If software is saving time for you and your staff, saving you money, making life easier for your clients, and allowing you to grow and scale your business to reach more clients in more places than ever before, then that is an asset, not just an expense. You wouldn’t be able to do that without the right software!
This is also known as “giving up too soon because the first thing you try doesn’t make you an overnight success and doing new things is hard and, wait, this is starting to sound like all of those excuses you hate to hear from clients…”
If it’s of any encouragement to you, even very sophisticated online marketers crash and burn on more marketing campaigns than they do well on. Sometimes it takes trying out something new, failing, iterating, tweaking again, launching again, until finally, you’ve carved out a winning strategy. Now, to be clear, there are no winning “tricks” to online training, just like there are no winning “tricks” to do well at in-person training
But it does take time, and work, and a willingness to grow your recurring revenue client by client.
If you are willing to put the work in, then the economics of online training get pretty exciting though, particularly if you utilize a recurring revenue model (and you should). Check out this interactive online personal training income calculator to see what I mean.
Some trainers get stuck on doing things a certain way, many of them are quite successful doing in-person training, and have been so for years and years, that when it comes to building a successful online training component of their business, it’s very difficult for that trainer to be open to exploring new ways of doing things.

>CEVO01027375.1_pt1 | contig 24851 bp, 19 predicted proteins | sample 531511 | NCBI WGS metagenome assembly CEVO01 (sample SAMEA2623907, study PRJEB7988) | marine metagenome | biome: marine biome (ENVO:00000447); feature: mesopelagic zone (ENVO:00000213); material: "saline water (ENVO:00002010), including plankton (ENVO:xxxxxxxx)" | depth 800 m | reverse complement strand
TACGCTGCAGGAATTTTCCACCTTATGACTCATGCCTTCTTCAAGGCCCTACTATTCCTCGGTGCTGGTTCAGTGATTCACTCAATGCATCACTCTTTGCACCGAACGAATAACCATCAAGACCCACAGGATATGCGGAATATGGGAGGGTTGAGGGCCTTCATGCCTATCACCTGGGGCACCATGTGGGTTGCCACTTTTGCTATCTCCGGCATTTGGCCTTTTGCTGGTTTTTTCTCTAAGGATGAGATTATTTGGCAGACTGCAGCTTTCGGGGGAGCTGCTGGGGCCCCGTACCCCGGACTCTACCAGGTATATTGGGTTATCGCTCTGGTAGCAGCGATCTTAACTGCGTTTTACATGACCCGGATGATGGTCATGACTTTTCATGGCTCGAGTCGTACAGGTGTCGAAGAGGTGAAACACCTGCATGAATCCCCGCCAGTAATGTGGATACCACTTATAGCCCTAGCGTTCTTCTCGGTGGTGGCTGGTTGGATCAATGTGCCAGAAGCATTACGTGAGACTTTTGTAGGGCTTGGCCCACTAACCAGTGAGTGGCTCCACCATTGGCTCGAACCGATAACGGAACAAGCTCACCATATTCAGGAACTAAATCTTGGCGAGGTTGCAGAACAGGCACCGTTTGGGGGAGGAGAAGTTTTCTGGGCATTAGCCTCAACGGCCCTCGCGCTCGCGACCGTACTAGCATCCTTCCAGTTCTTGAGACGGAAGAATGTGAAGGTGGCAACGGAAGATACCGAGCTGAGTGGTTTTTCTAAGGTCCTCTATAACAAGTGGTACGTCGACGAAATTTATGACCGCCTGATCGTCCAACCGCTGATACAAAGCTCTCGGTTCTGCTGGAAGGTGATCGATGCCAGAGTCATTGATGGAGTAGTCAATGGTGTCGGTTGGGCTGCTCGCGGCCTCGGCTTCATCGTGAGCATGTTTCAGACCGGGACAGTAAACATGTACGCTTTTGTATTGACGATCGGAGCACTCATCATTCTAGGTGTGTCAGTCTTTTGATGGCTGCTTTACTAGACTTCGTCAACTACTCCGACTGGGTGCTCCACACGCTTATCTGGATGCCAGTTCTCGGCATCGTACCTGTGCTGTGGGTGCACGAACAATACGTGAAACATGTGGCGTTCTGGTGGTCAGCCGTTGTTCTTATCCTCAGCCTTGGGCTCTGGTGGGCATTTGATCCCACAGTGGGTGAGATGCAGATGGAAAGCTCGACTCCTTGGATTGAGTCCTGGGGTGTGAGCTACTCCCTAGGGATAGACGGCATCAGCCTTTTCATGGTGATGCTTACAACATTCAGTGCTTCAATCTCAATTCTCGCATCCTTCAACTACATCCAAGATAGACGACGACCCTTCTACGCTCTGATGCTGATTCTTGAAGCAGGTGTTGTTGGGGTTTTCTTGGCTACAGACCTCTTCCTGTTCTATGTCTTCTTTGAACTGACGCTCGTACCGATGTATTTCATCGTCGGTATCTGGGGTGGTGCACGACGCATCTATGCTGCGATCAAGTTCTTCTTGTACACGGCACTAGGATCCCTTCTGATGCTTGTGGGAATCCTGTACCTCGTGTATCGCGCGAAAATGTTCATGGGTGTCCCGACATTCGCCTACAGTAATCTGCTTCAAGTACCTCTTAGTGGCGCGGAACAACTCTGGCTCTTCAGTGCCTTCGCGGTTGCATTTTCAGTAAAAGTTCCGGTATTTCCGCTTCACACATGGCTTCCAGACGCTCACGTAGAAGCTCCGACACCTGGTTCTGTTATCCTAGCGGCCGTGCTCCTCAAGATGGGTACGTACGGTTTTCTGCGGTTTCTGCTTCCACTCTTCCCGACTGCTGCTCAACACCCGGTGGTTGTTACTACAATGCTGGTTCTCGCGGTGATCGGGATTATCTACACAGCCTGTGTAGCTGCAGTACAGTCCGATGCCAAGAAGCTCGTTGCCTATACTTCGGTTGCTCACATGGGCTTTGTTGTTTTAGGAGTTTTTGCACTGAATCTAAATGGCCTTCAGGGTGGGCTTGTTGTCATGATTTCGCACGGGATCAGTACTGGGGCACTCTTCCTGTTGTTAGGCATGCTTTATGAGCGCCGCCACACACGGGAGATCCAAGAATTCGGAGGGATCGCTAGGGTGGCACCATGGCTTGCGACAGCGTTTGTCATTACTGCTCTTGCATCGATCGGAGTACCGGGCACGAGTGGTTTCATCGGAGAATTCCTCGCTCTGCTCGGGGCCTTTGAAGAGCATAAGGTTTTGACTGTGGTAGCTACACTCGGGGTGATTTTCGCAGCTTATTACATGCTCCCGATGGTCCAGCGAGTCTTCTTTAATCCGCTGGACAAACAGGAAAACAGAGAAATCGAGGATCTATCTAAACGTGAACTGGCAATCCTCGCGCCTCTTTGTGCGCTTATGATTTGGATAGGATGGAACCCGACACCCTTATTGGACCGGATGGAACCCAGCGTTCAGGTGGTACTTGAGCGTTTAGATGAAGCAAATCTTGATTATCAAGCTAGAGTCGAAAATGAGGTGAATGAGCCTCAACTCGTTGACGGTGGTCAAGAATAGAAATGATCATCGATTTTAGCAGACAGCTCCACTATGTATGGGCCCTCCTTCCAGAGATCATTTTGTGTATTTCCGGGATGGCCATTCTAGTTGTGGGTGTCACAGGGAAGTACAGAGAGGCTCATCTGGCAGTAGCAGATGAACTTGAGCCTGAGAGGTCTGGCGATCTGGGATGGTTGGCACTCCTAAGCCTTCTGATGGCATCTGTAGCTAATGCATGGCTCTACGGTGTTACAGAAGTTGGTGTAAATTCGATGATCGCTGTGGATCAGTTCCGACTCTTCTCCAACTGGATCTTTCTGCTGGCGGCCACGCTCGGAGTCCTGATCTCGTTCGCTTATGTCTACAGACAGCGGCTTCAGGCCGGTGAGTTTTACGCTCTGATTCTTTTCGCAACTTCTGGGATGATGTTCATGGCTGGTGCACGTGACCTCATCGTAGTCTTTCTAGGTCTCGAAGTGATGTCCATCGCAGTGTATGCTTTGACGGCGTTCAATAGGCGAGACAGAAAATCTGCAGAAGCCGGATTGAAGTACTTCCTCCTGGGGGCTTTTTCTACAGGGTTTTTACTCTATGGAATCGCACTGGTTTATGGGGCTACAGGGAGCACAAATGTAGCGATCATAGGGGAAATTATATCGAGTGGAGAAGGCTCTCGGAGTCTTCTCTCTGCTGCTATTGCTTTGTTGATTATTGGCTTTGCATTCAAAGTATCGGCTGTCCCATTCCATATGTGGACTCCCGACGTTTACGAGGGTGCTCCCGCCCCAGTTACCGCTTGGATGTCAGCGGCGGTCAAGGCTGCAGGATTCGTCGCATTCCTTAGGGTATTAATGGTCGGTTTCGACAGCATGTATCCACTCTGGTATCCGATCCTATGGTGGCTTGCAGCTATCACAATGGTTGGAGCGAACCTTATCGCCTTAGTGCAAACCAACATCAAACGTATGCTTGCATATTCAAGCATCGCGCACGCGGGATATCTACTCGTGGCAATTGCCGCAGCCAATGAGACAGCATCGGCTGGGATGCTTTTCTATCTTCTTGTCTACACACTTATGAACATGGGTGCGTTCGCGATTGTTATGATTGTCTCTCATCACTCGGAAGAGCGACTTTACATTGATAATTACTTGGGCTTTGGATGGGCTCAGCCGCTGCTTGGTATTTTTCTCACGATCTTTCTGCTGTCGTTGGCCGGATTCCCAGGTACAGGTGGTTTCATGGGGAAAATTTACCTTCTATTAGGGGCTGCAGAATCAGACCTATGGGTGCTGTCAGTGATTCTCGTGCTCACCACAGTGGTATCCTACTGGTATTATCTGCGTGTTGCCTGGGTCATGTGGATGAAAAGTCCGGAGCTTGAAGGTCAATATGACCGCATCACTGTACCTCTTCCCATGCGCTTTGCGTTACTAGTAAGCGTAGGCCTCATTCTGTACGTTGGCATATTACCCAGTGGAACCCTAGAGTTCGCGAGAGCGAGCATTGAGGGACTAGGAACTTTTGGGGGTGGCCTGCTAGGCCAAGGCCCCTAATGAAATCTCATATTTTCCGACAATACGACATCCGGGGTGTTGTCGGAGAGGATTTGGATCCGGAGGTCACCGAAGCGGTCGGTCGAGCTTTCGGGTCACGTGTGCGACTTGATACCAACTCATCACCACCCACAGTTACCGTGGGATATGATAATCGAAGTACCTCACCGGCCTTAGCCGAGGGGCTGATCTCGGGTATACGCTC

Maybe it’s a trainer insisting on being able to meet clients personally for an in-person assessment prior to signing them up for an online training package.
“I would never just send them to an online assessment on my website. I could never just evaluate their squat form via video!” Well, that is a decision one can certainly make, but just know that your potential training market has just shrunk dramatically from worldwide to those who can drive to meet with you in person.
Maybe it’s a trainer who insists on doing custom programming for each and every client. That’s also a viable business decision to make, but just know that you will be eliminating a large slice of the market who can and will pay for group programming via an online workout group or semi-custom workout programming or some other cheaper option, but is unable or unwilling to pay for custom programming from you.
It’s important to note that there are likely people out there right now who like your programming, like your approach, maybe just like you, period, and would be willing to pay you for your programming, but until you can serve them in their preferred way for their preferred price then they will forever remain out in the market underserved.
There are many other in-person habits that can make for in-person success but can be a hangup to growing your online training business if you aren’t willing to try new things and new approaches.
If you want to diversify your revenue streams, build recurring revenue that doesn’t depend on your personal time, avoid feeling like all is lost when in-person clients cancel on you and be in more control of your schedule so you can spend it with family, friends, and doing activities you love and if you’re looking for reduced risk, reduced stress, and a renewed long term focus on your personal training business, then going hybrid might just be an option worth exploring for you.
Joel Ohman is a serial entrepreneur, author, and angel investor. He is the founder and CEO of Exercise.com and a number of tech startups. He lives in Tampa, FL with his wife Angela and their three kids. His writing companion, Caesar, a slightly overweight Bull Mastiff who loves to eat the tops off of strawberries. He lifts weights six days a week and does Krav Maga twice a week to try to ignore the fact he’s still just a washed up ex-college basketball player. You can connect with Joel at JoelOhman.com.